He had been all over England and Scotland addressing vast meetings and, as a rule, carrying them with him; he had taken a leading part in a conference held by the Anti Corn Law League in London had led deputations to the Duke of Sussex, to James Graham, then home secretary, and to Lord Ripen and William Gladstone, the secretary and under secretary of the Board of Trade; and he was universally recognised as the chief orator of the Free Trade movement.

Wherever “John Bright of Rochdale” was announced to speak, vast crowds assembled. He had been so announced, for the last time, at the first great meeting in Drury Lane Theatre on 15 March 1843; henceforth his name was enough.

He took his seat in the House of Commons as one of the members for Durham on 28 July 1843, and on 7 August delivered his maiden speech in support of a motion by William Ewart for reduction of import duties. He was there, he said, “not only as one of the representatives of the city of Durham, but also as one of the representatives of that benevolent organisation, the Anti Corn Law League.”

A member who heard the speech described Bright as “about the middle size, rather firmly and squarely built, with a fair, clear complexion, and an intelligent and pleasing expression of countenance. His voice is good, his enunciation distinct, and his delivery free from any unpleasant peculiarity or mannerism.” He wore the usual Religious Society of Friends‘s coat, and was regarded with much interest and hostile curiosity on both sides of the House.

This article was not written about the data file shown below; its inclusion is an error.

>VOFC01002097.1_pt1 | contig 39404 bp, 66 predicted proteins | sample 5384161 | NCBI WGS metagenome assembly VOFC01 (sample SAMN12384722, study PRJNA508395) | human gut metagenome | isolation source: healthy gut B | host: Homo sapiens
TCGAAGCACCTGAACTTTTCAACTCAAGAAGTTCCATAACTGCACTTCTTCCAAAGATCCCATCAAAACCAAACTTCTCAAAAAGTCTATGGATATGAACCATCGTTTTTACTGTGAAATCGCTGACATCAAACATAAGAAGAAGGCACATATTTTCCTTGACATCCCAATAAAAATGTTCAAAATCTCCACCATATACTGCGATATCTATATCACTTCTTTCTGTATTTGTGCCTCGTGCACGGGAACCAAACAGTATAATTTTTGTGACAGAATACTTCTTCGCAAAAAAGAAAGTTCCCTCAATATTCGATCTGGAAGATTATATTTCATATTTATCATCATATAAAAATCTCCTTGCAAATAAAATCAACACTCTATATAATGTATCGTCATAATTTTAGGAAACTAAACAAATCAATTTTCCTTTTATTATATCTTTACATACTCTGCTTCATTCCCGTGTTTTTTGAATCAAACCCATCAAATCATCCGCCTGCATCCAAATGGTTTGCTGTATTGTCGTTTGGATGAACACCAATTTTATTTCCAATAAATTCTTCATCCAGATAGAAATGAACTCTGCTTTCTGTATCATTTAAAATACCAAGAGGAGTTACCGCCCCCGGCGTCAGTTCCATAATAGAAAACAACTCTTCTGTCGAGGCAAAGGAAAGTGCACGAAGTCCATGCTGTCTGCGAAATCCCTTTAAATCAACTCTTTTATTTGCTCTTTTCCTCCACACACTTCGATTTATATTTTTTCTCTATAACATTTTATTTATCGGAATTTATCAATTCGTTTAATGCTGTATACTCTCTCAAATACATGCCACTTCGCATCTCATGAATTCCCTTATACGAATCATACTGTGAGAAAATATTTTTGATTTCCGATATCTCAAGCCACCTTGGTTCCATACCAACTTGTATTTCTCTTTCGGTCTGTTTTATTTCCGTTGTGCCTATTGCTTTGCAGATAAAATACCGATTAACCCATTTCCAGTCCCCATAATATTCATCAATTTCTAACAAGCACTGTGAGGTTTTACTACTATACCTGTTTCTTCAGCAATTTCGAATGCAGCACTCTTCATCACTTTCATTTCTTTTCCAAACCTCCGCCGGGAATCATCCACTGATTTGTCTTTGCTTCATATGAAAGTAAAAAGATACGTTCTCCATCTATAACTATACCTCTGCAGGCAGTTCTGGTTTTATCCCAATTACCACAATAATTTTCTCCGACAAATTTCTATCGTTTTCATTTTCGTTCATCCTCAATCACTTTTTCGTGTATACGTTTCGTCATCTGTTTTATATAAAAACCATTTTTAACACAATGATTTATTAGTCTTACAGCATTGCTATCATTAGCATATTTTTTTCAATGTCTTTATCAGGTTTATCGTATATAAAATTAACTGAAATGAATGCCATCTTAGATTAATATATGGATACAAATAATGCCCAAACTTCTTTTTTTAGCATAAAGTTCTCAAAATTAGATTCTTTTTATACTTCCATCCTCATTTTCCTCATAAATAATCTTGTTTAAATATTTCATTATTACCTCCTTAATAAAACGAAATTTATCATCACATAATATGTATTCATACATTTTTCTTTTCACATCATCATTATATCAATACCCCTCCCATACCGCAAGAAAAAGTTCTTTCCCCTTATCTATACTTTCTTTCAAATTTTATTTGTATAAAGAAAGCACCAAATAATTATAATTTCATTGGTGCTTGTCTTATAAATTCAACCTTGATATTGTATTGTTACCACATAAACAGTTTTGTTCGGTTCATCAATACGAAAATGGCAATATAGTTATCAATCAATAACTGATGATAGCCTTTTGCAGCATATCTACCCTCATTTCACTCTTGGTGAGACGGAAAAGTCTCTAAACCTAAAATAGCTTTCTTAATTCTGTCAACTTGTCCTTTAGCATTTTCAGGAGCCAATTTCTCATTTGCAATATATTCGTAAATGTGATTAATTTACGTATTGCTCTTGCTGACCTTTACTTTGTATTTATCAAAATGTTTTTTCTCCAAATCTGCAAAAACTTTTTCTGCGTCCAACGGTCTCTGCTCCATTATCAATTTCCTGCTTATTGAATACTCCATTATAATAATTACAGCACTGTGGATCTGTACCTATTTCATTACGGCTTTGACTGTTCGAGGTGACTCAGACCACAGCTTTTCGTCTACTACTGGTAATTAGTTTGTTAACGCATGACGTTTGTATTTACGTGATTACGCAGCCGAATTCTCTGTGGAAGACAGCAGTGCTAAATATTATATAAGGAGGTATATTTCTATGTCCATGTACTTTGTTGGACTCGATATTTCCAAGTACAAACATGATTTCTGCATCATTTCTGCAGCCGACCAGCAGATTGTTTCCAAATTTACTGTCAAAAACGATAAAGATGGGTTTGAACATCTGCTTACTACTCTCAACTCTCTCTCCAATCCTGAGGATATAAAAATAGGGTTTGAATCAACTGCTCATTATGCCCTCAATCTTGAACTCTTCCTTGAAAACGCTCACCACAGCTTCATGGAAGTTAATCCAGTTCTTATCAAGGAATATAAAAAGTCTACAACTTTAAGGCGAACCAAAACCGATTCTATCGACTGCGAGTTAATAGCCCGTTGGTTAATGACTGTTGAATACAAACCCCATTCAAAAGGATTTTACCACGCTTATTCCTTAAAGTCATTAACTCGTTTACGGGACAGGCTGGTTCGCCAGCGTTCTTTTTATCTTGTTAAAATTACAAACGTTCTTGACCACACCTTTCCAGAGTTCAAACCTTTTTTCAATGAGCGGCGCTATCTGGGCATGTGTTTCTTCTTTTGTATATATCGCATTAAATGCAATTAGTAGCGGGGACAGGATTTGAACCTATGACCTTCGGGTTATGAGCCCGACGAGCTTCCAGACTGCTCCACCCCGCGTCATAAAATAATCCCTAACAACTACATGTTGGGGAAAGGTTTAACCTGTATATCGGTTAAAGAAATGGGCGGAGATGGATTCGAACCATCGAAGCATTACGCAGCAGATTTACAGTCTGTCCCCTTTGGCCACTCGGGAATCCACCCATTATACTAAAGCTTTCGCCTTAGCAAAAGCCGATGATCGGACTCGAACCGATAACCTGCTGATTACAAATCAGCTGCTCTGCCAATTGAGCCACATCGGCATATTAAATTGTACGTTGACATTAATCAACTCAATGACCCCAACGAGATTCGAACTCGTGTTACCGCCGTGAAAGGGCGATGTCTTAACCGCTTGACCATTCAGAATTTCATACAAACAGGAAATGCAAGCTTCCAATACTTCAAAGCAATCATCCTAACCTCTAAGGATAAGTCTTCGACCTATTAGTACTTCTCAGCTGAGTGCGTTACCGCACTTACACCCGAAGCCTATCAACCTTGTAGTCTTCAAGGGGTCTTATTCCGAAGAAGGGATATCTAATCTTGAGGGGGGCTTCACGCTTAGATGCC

William Ewart‘s motion was defeated, but the movement of which Richard Cobden and Bright were the leaders continued to spread. In the autumn the League resolved to raise £100,000; an appeal was made to the agricultural interest by great meetings in the farming counties, and in November The Times startled the country by declaring, in a leading article, “The League is a great fact. It would be foolish, nay, rash, to deny its importance.”

In London great meetings were held in Covent Garden Theatre, at which William Johnson Fox was the chief orator, but Bright and Richard Cobden were the leaders of the movement. Bright publicly deprecated the popular tendency to regard Richard Cobden and himself as the chief movers in the agitation, and Richard Cobden told a Rochdale audience that he always stipulated that he should speak first, and Bright should follow.

His “more stately genius,” as John Morley calls it, was already making him the undisputed master of the feelings of his audiences. In the House of Commons his progress was slower. Richard Cobden‘s argumentative speeches were regarded more sympathetically than Bright’s more rhetorical appeals, and in a debate on George Villiers‘s annual motion against the Corn Laws, Bright was heard with so much impatience that he was obliged to sit down.

In the next session (1845) he moved for an inquiry into the operation of the Game Laws. At a meeting of county members earlier in the day Robert Peel, then Prime Minister, had advised them not to be led into discussion by a violent speech from the member for Durham, but to let the committee be granted without debate.